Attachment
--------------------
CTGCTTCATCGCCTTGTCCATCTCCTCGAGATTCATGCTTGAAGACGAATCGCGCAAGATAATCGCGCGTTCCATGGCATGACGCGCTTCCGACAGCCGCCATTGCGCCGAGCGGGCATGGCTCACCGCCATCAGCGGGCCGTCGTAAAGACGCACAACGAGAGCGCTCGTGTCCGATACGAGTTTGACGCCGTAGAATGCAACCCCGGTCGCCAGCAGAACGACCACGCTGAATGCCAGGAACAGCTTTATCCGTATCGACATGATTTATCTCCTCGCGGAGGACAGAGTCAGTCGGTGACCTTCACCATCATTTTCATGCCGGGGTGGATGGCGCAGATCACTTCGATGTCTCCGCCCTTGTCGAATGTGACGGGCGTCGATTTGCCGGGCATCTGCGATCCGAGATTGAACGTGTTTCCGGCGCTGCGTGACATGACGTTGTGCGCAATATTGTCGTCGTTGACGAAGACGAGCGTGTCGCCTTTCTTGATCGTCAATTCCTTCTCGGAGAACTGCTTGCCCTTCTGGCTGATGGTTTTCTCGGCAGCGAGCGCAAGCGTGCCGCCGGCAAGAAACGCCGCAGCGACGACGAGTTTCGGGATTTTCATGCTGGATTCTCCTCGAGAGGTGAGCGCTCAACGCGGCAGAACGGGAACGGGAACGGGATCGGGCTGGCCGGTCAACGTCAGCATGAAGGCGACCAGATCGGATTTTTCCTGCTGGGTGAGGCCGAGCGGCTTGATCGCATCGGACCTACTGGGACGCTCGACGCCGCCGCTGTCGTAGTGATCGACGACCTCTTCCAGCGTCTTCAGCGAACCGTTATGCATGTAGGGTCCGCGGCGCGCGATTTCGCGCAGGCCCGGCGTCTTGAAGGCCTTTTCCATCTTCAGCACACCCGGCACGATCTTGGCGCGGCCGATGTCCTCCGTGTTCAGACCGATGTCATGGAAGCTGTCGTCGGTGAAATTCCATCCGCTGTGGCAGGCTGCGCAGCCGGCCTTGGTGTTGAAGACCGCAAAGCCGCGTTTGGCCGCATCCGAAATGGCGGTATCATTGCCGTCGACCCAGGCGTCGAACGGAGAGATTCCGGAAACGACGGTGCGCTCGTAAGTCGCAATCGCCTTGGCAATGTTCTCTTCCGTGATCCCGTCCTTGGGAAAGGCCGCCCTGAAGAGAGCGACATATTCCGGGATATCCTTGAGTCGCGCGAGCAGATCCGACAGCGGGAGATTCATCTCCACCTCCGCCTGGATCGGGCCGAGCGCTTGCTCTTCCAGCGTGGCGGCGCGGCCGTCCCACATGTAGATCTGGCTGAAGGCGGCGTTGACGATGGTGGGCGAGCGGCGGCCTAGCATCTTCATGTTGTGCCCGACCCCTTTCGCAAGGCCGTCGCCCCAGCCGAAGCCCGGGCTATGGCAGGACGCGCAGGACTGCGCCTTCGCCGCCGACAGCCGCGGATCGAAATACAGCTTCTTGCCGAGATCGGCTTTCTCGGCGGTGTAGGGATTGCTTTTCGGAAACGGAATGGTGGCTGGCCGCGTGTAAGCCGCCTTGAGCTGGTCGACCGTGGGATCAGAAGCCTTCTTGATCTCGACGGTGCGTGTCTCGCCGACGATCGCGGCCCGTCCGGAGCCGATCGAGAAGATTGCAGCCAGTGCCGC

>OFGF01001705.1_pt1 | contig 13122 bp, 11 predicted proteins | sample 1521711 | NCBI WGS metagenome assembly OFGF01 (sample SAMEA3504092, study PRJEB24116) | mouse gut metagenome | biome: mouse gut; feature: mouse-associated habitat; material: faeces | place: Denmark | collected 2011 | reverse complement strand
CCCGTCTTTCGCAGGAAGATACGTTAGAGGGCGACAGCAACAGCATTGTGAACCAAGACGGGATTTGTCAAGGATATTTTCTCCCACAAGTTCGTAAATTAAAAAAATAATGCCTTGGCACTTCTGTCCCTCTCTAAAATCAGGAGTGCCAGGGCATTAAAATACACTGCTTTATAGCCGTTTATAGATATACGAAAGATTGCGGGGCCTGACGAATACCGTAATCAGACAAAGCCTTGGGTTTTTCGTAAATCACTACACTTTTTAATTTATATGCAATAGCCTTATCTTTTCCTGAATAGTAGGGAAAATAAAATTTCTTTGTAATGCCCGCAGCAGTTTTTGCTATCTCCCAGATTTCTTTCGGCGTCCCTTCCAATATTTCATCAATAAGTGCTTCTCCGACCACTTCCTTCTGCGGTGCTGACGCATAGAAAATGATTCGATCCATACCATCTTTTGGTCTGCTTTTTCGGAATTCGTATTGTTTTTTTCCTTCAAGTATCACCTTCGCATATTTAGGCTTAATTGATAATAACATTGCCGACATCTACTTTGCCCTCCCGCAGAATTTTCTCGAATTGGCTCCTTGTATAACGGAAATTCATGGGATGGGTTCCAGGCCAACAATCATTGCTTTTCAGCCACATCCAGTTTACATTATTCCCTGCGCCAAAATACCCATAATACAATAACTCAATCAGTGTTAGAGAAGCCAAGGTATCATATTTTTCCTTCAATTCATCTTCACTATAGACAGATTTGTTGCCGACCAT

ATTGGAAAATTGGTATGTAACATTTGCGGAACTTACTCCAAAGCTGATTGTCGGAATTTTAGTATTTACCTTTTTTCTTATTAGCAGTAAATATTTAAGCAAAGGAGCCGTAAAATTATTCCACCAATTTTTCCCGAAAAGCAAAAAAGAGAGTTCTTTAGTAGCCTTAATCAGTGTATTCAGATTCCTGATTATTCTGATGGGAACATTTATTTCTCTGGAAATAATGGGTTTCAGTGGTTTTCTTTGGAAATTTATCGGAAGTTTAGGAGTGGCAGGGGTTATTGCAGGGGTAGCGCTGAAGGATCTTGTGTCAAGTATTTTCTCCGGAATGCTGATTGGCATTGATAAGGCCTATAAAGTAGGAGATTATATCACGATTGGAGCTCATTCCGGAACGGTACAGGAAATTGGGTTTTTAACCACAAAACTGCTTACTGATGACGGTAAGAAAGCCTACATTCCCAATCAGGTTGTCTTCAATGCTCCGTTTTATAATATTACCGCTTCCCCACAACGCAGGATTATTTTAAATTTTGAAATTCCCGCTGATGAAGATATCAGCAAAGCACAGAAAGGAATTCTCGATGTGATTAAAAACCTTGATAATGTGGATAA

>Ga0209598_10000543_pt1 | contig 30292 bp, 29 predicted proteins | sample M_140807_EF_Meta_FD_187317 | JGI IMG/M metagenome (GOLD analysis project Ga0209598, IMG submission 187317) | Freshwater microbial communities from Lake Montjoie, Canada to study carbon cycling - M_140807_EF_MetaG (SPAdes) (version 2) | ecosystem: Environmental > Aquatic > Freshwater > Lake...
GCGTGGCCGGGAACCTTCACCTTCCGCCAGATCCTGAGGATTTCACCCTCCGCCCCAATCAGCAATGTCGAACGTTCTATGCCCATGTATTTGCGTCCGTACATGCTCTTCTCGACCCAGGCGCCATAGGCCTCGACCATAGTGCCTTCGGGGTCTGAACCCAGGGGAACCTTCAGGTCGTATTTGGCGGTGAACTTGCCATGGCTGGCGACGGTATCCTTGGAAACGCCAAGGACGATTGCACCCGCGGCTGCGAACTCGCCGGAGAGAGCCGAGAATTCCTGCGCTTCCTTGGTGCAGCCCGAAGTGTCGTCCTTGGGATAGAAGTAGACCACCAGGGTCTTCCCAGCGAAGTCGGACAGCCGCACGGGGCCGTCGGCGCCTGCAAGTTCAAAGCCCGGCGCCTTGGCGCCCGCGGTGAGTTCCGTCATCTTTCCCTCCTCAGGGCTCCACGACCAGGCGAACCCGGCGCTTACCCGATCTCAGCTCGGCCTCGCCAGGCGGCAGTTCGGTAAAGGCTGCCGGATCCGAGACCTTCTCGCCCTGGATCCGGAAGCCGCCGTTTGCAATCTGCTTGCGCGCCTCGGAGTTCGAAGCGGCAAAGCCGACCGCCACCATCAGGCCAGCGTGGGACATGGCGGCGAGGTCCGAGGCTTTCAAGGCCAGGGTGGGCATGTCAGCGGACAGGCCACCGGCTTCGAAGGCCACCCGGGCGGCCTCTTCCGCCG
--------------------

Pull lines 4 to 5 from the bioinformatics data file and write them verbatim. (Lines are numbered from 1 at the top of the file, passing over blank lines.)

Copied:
ATTGGAAAATTGGTATGTAACATTTGCGGAACTTACTCCAAAGCTGATTGTCGGAATTTTAGTATTTACCTTTTTTCTTATTAGCAGTAAATATTTAAGCAAAGGAGCCGTAAAATTATTCCACCAATTTTTCCCGAAAAGCAAAAAAGAGAGTTCTTTAGTAGCCTTAATCAGTGTATTCAGATTCCTGATTATTCTGATGGGAACATTTATTTCTCTGGAAATAATGGGTTTCAGTGGTTTTCTTTGGAAATTTATCGGAAGTTTAGGAGTGGCAGGGGTTATTGCAGGGGTAGCGCTGAAGGATCTTGTGTCAAGTATTTTCTCCGGAATGCTGATTGGCATTGATAAGGCCTATAAAGTAGGAGATTATATCACGATTGGAGCTCATTCCGGAACGGTACAGGAAATTGGGTTTTTAACCACAAAACTGCTTACTGATGACGGTAAGAAAGCCTACATTCCCAATCAGGTTGTCTTCAATGCTCCGTTTTATAATATTACCGCTTCCCCACAACGCAGGATTATTTTAAATTTTGAAATTCCCGCTGATGAAGATATCAGCAAAGCACAGAAAGGAATTCTCGATGTGATTAAAAACCTTGATAATGTGGATAA

>Ga0209598_10000543_pt1 | contig 30292 bp, 29 predicted proteins | sample M_140807_EF_Meta_FD_187317 | JGI IMG/M metagenome (GOLD analysis project Ga0209598, IMG submission 187317) | Freshwater microbial communities from Lake Montjoie, Canada to study carbon cycling - M_140807_EF_MetaG (SPAdes) (version 2) | ecosystem: Environmental > Aquatic > Freshwater > Lake...